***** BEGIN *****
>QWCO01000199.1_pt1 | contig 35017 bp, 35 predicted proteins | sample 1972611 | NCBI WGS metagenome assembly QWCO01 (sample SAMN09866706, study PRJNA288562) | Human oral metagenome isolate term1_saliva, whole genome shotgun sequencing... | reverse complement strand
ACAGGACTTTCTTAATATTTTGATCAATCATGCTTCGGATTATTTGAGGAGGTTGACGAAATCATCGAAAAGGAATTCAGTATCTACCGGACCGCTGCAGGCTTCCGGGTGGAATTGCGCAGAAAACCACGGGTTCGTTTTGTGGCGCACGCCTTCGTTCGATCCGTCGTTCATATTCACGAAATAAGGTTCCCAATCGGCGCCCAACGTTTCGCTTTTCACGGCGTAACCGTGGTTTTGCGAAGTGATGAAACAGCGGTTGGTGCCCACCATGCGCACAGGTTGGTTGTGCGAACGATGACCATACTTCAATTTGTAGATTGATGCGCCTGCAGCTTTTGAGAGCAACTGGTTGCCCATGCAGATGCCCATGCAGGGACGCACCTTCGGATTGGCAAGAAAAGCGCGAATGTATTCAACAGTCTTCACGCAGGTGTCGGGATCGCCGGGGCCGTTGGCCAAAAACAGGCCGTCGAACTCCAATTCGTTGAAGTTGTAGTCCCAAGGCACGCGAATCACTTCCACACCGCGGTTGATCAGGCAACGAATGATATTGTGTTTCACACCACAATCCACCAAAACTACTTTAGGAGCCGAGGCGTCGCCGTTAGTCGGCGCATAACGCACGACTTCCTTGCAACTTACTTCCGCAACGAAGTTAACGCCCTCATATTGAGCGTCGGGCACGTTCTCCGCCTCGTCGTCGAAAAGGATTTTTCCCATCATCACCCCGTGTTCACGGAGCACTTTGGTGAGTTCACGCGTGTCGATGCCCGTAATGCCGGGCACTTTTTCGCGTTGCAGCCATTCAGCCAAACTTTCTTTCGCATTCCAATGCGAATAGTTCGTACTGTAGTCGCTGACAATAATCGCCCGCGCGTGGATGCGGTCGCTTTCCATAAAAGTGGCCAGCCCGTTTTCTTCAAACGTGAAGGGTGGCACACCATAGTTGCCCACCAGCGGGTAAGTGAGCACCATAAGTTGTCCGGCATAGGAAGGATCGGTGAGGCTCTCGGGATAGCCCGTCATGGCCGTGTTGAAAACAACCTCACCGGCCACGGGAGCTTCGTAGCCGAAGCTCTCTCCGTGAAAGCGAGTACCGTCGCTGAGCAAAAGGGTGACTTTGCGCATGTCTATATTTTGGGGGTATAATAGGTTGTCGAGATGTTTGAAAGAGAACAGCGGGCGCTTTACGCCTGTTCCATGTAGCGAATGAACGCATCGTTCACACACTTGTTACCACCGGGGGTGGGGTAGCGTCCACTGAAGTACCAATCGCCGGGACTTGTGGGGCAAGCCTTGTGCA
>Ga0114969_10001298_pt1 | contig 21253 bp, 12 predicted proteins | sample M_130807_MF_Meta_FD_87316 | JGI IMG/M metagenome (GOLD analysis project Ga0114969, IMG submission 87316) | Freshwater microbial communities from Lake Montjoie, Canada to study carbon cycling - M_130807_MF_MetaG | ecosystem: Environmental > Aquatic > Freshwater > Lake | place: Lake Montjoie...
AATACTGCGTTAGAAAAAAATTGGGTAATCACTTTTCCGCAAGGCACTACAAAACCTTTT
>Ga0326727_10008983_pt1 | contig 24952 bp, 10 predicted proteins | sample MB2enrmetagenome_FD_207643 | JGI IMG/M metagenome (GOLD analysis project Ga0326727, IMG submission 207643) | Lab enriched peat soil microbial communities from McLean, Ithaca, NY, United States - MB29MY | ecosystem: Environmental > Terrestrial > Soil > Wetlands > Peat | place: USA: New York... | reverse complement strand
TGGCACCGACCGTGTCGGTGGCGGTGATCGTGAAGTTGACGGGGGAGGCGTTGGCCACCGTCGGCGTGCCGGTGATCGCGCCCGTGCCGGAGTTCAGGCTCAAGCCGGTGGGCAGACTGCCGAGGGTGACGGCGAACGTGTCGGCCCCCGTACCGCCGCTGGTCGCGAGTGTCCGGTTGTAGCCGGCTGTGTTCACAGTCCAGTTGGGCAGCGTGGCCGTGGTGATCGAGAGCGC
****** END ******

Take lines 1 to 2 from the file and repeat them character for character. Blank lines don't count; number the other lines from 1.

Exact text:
>QWCO01000199.1_pt1 | contig 35017 bp, 35 predicted proteins | sample 1972611 | NCBI WGS metagenome assembly QWCO01 (sample SAMN09866706, study PRJNA288562) | Human oral metagenome isolate term1_saliva, whole genome shotgun sequencing... | reverse complement strand
ACAGGACTTTCTTAATATTTTGATCAATCATGCTTCGGATTATTTGAGGAGGTTGACGAAATCATCGAAAAGGAATTCAGTATCTACCGGACCGCTGCAGGCTTCCGGGTGGAATTGCGCAGAAAACCACGGGTTCGTTTTGTGGCGCACGCCTTCGTTCGATCCGTCGTTCATATTCACGAAATAAGGTTCCCAATCGGCGCCCAACGTTTCGCTTTTCACGGCGTAACCGTGGTTTTGCGAAGTGATGAAACAGCGGTTGGTGCCCACCATGCGCACAGGTTGGTTGTGCGAACGATGACCATACTTCAATTTGTAGATTGATGCGCCTGCAGCTTTTGAGAGCAACTGGTTGCCCATGCAGATGCCCATGCAGGGACGCACCTTCGGATTGGCAAGAAAAGCGCGAATGTATTCAACAGTCTTCACGCAGGTGTCGGGATCGCCGGGGCCGTTGGCCAAAAACAGGCCGTCGAACTCCAATTCGTTGAAGTTGTAGTCCCAAGGCACGCGAATCACTTCCACACCGCGGTTGATCAGGCAACGAATGATATTGTGTTTCACACCACAATCCACCAAAACTACTTTAGGAGCCGAGGCGTCGCCGTTAGTCGGCGCATAACGCACGACTTCCTTGCAACTTACTTCCGCAACGAAGTTAACGCCCTCATATTGAGCGTCGGGCACGTTCTCCGCCTCGTCGTCGAAAAGGATTTTTCCCATCATCACCCCGTGTTCACGGAGCACTTTGGTGAGTTCACGCGTGTCGATGCCCGTAATGCCGGGCACTTTTTCGCGTTGCAGCCATTCAGCCAAACTTTCTTTCGCATTCCAATGCGAATAGTTCGTACTGTAGTCGCTGACAATAATCGCCCGCGCGTGGATGCGGTCGCTTTCCATAAAAGTGGCCAGCCCGTTTTCTTCAAACGTGAAGGGTGGCACACCATAGTTGCCCACCAGCGGGTAAGTGAGCACCATAAGTTGTCCGGCATAGGAAGGATCGGTGAGGCTCTCGGGATAGCCCGTCATGGCCGTGTTGAAAACAACCTCACCGGCCACGGGAGCTTCGTAGCCGAAGCTCTCTCCGTGAAAGCGAGTACCGTCGCTGAGCAAAAGGGTGACTTTGCGCATGTCTATATTTTGGGGGTATAATAGGTTGTCGAGATGTTTGAAAGAGAACAGCGGGCGCTTTACGCCTGTTCCATGTAGCGAATGAACGCATCGTTCACACACTTGTTACCACCGGGGGTGGGGTAGCGTCCACTGAAGTACCAATCGCCGGGACTTGTGGGGCAAGCCTTGTGCA